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Duffy v. Estate of Scire

Supreme Court of Rhode Island

April 1, 2015

Joyce Duffy et al.
v.
Estate of Bartolomie Scire

Page 359

Appeal from Superior Court. Kent County. (KP 11-28). Associate Justice Daniel A. Procaccini.

For Plaintiffs: Michael J. McCaffrey, Esq.

For Defendant: J. Richard Ratcliffe, Esq.

Present: Suttell, C.J., Goldberg, Flaherty, Robinson, and Indeglia, JJ.

OPINION

Page 360

Robinson, Justice

These consolidated appeals cause us to once again consider the sometimes stringent requirements for perfecting Probate Court appeals. The appeals involve a petition filed by Joyce Duffy and Donna O'Reilly (plaintiffs) for the appointment of a guardian over their father, Bartolomie Scire (defendant or estate).[1] After a judge of the Warwick Probate Court denied the petition, the plaintiffs appealed to the Superior Court for Kent County, where their complaint seeking review from the probate decision was dismissed.

This case came before the Supreme Court for oral argument on May 3, 2012, pursuant to an order directing the parties to appear and show cause why the issues raised in this appeal should not be summarily decided. After hearing the arguments of counsel and examining the memoranda filed by the parties, and following two remands for factual determinations, we are of the opinion that cause has not been shown. For the reasons indicated herein, we vacate the judgment of the Superior Court.

I

Facts and Travel

The pertinent facts and crucial dates are not in dispute. In February of 2009, plaintiffs filed a petition in the Warwick Probate Court for the appointment of a guardian over defendant. A temporary guardianship was granted on February 19, 2009, and the matter later proceeded to a hearing on April 29, 2010. At the hearing, testimony was taken and various records were submitted as exhibits. Thereafter, on December 13, 2010, the Probate Court issued a decision which, inter alia, granted defendant's motion to dismiss the temporary guardianship and denied plaintiffs' petition for the appointment of a permanent guardian.[2]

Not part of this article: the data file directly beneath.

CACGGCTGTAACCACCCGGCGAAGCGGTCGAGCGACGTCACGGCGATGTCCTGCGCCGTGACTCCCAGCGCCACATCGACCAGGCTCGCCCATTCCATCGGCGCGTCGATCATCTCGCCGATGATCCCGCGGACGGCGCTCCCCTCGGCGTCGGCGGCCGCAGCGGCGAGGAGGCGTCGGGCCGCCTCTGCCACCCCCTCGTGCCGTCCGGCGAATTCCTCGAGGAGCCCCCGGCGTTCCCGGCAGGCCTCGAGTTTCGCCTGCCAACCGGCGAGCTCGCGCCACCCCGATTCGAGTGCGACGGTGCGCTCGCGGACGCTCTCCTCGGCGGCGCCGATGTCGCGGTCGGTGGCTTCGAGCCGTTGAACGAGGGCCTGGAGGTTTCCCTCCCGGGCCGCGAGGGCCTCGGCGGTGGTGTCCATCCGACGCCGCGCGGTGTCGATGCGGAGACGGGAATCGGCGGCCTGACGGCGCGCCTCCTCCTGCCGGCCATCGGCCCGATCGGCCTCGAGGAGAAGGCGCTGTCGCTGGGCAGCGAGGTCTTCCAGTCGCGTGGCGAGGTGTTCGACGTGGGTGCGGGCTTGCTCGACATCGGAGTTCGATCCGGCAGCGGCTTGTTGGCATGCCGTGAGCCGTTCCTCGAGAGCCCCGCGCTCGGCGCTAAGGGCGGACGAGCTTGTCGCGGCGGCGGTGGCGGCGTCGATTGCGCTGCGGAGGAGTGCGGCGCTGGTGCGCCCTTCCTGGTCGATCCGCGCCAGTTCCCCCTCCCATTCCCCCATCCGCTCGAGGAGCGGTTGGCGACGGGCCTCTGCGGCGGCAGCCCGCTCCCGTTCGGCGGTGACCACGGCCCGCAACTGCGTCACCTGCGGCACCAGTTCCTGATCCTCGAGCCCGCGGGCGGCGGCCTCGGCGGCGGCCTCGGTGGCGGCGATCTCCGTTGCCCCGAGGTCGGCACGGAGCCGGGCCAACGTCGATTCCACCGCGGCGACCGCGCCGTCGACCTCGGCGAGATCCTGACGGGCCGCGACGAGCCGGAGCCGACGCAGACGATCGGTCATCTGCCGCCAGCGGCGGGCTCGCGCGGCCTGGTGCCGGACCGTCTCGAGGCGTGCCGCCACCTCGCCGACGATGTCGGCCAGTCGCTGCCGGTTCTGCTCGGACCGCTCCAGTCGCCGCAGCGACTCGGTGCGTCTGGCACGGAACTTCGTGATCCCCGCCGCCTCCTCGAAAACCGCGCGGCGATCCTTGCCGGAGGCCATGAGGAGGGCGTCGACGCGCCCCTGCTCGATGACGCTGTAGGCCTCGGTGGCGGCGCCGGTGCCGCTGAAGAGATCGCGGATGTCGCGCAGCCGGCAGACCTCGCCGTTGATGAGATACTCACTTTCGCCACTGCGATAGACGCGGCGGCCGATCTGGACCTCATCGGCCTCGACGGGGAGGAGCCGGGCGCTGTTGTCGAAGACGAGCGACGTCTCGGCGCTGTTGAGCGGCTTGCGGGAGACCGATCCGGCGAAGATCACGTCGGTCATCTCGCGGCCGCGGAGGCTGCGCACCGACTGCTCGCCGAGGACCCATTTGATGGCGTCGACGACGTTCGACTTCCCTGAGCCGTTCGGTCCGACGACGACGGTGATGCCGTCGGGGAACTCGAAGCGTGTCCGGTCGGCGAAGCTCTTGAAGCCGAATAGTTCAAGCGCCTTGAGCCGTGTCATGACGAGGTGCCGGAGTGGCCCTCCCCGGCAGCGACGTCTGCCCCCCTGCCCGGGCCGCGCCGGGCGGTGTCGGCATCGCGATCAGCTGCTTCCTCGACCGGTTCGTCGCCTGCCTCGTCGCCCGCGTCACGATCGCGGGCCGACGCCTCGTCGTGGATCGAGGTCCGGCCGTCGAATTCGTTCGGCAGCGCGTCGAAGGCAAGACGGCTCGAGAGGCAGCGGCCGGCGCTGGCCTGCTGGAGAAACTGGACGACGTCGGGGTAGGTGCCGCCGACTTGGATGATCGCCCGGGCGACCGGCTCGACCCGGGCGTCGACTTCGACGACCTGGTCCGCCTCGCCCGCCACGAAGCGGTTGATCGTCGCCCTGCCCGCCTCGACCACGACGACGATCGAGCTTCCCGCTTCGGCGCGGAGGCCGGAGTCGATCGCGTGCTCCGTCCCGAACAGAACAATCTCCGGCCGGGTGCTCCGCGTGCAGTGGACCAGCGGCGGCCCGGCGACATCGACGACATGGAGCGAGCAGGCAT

On December 30, 2010, plaintiffs filed a claim of appeal to the Superior Court with the Probate Court. Also on that date,

Page 361

plaintiffs wrote to the Probate Clerk requesting a certified copy of the claim and certified record of the proceedings appealed from, along with the cost of the certified documents. On January 3, 2011, plaintiffs' counsel wrote to opposing counsel seeking a stipulation of the probate record.[3]

On January 7, 2011, plaintiffs filed a complaint in the Kent County Superior Court appealing the decision of the Warwick Probate Court. Attached to the complaint were certified copies of the claim of appeal, the Probate Court decision and order, and a copy of the uncertified transcript of the April 29, 2010 Probate Court hearing. On that same day, plaintiffs filed a motion in Superior Court to extend (for sixty days) the time for completion of the record of the probate appeal pursuant to G.L. 1956 § 33-23-1(c), as amended by P.L. 2007, ch. 257, § 2,[4] asserting that " the transcript of proceedings is not yet available." That motion was scheduled for hearing before the Superior Court on January 24, 2011. On January 20, 2011, defendant filed a motion to dismiss both plaintiffs' appeal and their motion to extend time for completion of the record of the probate appeal, claiming that plaintiffs had failed to perfect their appeal pursuant to § 33-23-1; additionally, defendant moved to affirm the Probate Court decision.